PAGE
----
Staying safe is the toughest job in this risky online world. With the exponential growth of online threats, companies are working days and nights to fight with the hackers, snoopers, cybercriminals and other bad guys. One of the main reason why companies are launching security centric features is, they value their customer’s data, privacy and security.
Slack announced today to launch encryption keys that will help businesses to protect their data. The team introduced Slack Enterprise Key Management (Slack EKM) add-on feature to its Enterprise Grid, that allows businesses to create their own security keys and control encryption and decryption of conversations, files, and the data they share using their chat platform. With this key management feature, the Slack team hopes to give customers more control over sensitive data.
Using Slack EKM, IT admins can revoke access to data within a particular Slack channel, for example, rather than disrupting all users on the entire platform. The Chief Security Officer Slack, Geoff Belknap said, “Organizations that are security-minded, especially in highly regulated markets—such as financial services, health care and government—are typically underserved in terms of which collaboration tools they can use, so we wanted to design an experience that catered to their particular security needs.”
What is the purpose of Enterprise Key Management if Slack really encrypts the data?
Slack currently encrypts your data in transit and at rest. But the purpose of EKM is just to give an extra layer of protection to its customers. This tool adds an extra layer of protection without interfering with the operation of Slack apps. It can be beneficial especially for those those who are in regulated industries. They can share chats, files and other data, all while still meeting their own risk mitigation requirements.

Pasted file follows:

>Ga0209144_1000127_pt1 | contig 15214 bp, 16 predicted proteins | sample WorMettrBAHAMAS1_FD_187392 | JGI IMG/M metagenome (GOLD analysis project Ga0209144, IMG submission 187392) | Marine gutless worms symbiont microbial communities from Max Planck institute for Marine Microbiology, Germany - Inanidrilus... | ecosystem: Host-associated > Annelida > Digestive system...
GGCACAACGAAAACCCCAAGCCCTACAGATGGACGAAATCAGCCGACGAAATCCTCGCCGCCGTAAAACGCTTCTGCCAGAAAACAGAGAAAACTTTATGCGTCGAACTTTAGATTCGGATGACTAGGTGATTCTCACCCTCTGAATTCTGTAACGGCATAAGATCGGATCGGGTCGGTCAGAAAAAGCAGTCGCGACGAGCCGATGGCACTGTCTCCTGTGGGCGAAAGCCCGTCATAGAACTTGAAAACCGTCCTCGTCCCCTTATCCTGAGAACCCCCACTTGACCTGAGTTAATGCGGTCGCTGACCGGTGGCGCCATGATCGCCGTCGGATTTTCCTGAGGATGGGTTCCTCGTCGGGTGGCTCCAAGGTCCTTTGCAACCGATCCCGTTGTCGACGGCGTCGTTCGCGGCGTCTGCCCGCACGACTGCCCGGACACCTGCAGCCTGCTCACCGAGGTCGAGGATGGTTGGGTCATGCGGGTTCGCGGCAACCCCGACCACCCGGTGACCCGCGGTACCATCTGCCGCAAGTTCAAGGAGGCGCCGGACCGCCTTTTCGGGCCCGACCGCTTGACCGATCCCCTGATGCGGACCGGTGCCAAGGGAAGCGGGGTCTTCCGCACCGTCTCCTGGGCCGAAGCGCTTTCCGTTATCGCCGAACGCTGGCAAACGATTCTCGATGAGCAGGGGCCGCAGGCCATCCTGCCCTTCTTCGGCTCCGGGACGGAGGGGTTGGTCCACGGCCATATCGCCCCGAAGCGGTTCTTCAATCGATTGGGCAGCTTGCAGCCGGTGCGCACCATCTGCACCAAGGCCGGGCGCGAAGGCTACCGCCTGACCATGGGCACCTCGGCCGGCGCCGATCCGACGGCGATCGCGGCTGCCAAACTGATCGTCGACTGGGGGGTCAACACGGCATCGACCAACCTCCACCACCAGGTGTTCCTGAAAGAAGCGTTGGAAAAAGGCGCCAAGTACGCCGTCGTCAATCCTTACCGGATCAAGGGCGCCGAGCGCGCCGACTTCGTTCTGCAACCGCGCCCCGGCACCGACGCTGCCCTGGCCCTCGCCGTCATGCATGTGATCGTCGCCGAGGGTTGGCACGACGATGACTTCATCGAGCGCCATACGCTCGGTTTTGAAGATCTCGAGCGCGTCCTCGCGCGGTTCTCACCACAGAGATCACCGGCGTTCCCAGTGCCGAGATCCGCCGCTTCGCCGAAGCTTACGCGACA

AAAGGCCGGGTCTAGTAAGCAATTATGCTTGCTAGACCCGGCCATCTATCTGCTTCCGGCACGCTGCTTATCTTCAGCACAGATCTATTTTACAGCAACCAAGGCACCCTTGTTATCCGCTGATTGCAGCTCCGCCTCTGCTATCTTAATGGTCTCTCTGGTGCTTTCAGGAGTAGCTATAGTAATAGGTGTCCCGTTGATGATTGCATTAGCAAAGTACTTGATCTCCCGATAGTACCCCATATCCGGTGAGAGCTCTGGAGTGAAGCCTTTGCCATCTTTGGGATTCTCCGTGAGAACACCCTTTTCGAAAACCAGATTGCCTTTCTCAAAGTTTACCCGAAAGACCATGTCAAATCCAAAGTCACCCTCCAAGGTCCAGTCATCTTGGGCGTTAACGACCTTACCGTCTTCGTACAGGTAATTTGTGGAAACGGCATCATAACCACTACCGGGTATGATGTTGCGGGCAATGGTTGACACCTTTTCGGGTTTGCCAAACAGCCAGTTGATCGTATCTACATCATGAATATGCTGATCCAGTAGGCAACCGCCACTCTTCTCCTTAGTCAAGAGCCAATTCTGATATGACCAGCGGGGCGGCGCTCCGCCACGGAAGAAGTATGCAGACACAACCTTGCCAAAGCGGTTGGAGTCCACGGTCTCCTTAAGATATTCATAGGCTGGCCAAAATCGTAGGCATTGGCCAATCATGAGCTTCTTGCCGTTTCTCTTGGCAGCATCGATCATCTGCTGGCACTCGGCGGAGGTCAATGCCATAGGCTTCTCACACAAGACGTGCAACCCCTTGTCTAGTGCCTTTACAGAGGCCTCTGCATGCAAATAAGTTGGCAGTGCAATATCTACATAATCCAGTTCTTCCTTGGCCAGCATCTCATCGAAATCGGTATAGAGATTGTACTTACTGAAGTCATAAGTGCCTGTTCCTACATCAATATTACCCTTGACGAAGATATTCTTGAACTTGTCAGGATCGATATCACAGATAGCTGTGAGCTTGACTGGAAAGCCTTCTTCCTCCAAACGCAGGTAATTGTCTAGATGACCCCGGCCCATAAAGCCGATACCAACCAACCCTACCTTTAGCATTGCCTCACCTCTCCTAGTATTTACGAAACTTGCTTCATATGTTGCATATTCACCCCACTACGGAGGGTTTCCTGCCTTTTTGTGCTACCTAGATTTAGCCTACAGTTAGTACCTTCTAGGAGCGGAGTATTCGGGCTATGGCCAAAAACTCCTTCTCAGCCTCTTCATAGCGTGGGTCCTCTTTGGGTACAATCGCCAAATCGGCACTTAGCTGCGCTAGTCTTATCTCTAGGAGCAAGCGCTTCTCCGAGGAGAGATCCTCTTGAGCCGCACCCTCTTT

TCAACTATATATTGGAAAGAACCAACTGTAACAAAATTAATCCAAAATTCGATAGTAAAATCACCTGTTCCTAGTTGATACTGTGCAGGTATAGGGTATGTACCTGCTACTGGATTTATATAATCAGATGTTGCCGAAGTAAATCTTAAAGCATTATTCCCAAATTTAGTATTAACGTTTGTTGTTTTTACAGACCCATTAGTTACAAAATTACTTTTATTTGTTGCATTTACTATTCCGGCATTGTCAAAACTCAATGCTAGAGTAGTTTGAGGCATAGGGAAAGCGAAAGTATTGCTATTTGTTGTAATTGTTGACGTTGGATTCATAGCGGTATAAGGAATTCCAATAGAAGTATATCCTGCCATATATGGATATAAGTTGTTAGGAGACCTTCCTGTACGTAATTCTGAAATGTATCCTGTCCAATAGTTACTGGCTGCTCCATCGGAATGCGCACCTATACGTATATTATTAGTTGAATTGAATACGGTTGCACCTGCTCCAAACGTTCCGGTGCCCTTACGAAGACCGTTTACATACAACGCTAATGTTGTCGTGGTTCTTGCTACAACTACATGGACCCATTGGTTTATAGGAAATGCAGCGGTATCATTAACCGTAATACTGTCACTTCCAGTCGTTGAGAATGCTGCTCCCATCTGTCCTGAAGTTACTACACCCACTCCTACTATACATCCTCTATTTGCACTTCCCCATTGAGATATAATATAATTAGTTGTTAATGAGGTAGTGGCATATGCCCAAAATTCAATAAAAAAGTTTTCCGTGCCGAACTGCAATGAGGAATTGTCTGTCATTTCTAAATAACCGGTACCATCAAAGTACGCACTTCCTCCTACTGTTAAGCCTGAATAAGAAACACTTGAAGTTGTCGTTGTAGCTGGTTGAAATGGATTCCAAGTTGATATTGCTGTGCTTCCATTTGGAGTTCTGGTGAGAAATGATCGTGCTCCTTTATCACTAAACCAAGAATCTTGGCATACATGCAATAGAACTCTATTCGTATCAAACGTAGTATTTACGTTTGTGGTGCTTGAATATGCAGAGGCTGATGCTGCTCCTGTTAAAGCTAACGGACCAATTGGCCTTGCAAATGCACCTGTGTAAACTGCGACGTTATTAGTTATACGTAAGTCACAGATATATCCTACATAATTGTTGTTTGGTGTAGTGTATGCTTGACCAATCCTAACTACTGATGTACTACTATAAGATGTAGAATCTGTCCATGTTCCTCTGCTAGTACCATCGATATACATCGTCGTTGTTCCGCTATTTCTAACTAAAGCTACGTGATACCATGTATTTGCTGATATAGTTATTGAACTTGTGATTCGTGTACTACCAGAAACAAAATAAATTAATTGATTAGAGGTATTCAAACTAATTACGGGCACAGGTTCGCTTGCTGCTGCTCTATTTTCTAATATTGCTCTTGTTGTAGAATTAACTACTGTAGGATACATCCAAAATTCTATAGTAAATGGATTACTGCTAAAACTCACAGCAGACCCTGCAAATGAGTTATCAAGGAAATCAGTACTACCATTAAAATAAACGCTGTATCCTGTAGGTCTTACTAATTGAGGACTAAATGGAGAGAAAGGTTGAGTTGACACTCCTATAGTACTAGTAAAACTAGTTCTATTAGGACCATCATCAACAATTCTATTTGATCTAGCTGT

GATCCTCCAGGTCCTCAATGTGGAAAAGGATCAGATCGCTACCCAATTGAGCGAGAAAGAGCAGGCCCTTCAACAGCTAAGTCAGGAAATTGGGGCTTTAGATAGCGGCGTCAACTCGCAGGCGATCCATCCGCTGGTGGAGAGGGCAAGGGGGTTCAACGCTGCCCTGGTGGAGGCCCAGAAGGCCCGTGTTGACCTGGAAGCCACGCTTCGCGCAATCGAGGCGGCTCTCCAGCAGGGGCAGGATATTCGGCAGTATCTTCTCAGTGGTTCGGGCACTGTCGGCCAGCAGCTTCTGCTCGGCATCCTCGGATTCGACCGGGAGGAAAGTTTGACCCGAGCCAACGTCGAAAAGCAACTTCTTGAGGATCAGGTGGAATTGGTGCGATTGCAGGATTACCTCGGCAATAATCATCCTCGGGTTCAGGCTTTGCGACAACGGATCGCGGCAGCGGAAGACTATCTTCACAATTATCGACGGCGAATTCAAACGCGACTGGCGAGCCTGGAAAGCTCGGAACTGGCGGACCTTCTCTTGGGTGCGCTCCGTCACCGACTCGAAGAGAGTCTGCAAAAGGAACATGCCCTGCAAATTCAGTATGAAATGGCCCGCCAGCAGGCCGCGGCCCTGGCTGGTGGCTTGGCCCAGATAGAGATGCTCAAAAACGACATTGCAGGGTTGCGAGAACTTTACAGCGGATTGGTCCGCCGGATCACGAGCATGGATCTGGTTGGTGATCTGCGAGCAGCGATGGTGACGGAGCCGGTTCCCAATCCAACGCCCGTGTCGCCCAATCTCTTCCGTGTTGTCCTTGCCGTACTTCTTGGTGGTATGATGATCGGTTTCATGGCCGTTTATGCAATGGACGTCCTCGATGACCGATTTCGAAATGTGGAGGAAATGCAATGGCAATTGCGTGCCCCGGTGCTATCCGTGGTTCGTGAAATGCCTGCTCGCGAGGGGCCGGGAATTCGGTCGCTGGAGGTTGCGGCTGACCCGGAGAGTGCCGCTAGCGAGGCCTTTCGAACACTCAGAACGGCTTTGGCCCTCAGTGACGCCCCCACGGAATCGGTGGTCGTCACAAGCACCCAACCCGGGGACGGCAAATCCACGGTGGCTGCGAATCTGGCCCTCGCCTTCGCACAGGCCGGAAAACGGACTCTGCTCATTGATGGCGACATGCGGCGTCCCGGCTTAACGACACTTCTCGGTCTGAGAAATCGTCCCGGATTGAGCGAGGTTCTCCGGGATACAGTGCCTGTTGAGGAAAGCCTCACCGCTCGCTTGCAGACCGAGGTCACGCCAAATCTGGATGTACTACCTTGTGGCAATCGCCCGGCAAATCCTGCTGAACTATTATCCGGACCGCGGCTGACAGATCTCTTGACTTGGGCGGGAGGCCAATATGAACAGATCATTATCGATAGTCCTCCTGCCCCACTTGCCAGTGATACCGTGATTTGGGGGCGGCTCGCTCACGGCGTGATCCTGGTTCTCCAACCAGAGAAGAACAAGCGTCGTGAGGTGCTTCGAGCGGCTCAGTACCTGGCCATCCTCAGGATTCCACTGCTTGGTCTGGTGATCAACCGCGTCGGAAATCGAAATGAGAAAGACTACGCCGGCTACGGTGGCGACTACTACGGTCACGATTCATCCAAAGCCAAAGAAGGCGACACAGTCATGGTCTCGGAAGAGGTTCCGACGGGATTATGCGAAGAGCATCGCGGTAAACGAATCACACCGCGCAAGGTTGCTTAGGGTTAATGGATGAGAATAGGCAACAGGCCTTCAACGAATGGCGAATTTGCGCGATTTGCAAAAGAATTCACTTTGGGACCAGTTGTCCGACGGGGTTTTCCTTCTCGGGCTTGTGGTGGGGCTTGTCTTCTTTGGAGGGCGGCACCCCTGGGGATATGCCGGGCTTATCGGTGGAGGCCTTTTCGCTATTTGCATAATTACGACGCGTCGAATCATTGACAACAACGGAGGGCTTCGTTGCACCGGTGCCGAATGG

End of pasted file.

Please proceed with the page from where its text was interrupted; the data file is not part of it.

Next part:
Is Slack safe to use?
Slack is a great platform to have conversations around the world. According to Forbes, more than six million people use Slack daily, spending on average more than two hours each day inside the chat app. Organizations and people use this because they simply trust this platform as it is secure and have strong encryption. As long as you take the right security precautions, there’s no reason why it can’t be used to its full potential on your team, whether you’re a small shop or a multinational enterprise.
What information does Slack collect?
What are the security risks of Slack?
Slack is a completely safe and secure platform but the risks can be occur from user end. If you are a slack user, you must have the clear understanding of the risks involved. Here are the top 3 security risks if your organization uses slack.
Granting admin rights to one or two users can be beneficial, as it prevents only one employee being responsible for creating, moderating and managing user groups. When employees left the the company or when their contract has ended with the company, they may retain access to the confidential or sensitive information.
To prevent this, businesses needs to ask Admin that handles creating and deleting Slack user accounts. That individual must know exactly when to on-board and off-board slack user and guest accounts.
2. Third Party Apps
There are millions of third party app available on the internet that needs permission, integration and access to your personal data.
Be extra careful when linking Slack to third-party apps, especially those that contain other types of sensitive information (such as your CRM, Google Drive, etc). As a general rule, avoiding third-party app integrations is a safer approach.
3. System Vulnerabilities
Hackers are always hungry to hunt organization’s systems and infrastructure. Make sure that your system is up to date and have necessary security tools installed in your system, such as virtual private network, antivirus and others. Using these tools can be a added security layer to your system.
As with any other tool, the shared responsibility model is key. Take responsibility for your half of the security equation, and you’ll be well on your way to a secure Slack implementation.
About the Author:
Susan Alexandra is an independent contributor at Securitytoday and Tripwire. She is a small business owner, traveler and investor of cryptocurrencies. Susan’s inbox is open for new ideas and stories, you can share the story idea to firstname.lastname@example.org.
(SecurityAffairs – Slack, encryption)